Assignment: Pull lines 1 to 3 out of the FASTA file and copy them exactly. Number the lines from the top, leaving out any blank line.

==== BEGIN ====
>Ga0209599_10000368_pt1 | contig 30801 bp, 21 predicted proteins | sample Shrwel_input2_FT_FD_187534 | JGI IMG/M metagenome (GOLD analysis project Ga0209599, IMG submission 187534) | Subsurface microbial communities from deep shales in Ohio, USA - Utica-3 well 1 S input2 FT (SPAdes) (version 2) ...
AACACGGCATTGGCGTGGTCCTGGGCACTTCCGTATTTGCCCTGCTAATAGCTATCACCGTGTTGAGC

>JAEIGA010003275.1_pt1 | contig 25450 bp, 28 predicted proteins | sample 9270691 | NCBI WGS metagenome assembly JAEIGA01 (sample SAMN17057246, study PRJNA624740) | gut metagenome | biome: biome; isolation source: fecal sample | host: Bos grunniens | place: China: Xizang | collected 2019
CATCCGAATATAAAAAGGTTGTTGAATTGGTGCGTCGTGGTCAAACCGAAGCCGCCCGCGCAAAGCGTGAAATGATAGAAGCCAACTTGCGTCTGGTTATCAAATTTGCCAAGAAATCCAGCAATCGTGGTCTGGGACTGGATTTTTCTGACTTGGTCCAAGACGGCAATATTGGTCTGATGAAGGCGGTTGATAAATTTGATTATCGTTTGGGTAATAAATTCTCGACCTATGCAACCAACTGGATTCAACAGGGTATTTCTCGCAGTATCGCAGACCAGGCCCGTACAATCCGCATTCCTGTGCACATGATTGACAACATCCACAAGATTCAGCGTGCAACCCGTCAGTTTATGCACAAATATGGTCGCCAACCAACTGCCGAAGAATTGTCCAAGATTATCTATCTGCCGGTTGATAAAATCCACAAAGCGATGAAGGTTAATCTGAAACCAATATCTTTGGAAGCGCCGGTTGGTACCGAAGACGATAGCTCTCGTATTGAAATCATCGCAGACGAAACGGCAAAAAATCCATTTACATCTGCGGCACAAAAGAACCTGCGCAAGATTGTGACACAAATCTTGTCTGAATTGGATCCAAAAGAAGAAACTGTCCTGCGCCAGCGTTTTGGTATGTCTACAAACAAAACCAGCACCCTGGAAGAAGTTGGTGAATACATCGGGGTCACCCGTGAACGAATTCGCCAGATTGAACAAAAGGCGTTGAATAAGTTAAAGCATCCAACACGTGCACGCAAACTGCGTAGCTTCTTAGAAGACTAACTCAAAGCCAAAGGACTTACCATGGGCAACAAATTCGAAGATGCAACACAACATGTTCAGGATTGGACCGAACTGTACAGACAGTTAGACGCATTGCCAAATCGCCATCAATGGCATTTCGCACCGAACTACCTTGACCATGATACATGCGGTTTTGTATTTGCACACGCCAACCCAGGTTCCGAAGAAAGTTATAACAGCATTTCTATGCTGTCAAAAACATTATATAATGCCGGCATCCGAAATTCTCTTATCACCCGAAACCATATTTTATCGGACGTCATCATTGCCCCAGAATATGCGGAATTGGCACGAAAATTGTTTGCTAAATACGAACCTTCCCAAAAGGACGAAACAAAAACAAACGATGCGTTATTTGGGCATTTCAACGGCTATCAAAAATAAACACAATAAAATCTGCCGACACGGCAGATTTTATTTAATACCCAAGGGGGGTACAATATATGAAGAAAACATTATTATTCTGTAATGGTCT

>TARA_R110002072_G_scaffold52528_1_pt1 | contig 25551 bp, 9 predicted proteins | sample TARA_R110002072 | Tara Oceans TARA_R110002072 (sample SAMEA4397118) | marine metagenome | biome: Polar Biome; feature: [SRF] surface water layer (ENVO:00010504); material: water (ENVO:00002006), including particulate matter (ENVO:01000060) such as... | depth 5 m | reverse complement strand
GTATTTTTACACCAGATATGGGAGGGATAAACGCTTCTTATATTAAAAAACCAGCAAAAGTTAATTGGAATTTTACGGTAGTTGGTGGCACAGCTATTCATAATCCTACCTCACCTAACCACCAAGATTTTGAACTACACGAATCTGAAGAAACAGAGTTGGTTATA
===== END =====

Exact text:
>Ga0209599_10000368_pt1 | contig 30801 bp, 21 predicted proteins | sample Shrwel_input2_FT_FD_187534 | JGI IMG/M metagenome (GOLD analysis project Ga0209599, IMG submission 187534) | Subsurface microbial communities from deep shales in Ohio, USA - Utica-3 well 1 S input2 FT (SPAdes) (version 2) ...
AACACGGCATTGGCGTGGTCCTGGGCACTTCCGTATTTGCCCTGCTAATAGCTATCACCGTGTTGAGC

>JAEIGA010003275.1_pt1 | contig 25450 bp, 28 predicted proteins | sample 9270691 | NCBI WGS metagenome assembly JAEIGA01 (sample SAMN17057246, study PRJNA624740) | gut metagenome | biome: biome; isolation source: fecal sample | host: Bos grunniens | place: China: Xizang | collected 2019